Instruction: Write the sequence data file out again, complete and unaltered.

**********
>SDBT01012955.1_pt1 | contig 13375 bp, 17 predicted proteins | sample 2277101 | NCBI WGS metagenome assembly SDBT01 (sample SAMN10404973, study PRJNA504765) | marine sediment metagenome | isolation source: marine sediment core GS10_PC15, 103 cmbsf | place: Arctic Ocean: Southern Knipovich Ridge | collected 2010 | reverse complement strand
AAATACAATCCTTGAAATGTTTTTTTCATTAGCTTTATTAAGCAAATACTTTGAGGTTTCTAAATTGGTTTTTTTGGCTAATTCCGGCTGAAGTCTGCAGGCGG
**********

>SDBT01012955.1_pt1 | contig 13375 bp, 17 predicted proteins | sample 2277101 | NCBI WGS metagenome assembly SDBT01 (sample SAMN10404973, study PRJNA504765) | marine sediment metagenome | isolation source: marine sediment core GS10_PC15, 103 cmbsf | place: Arctic Ocean: Southern Knipovich Ridge | collected 2010 | reverse complement strand
AAATACAATCCTTGAAATGTTTTTTTCATTAGCTTTATTAAGCAAATACTTTGAGGTTTCTAAATTGGTTTTTTTGGCTAATTCCGGCTGAAGTCTGCAGGCGG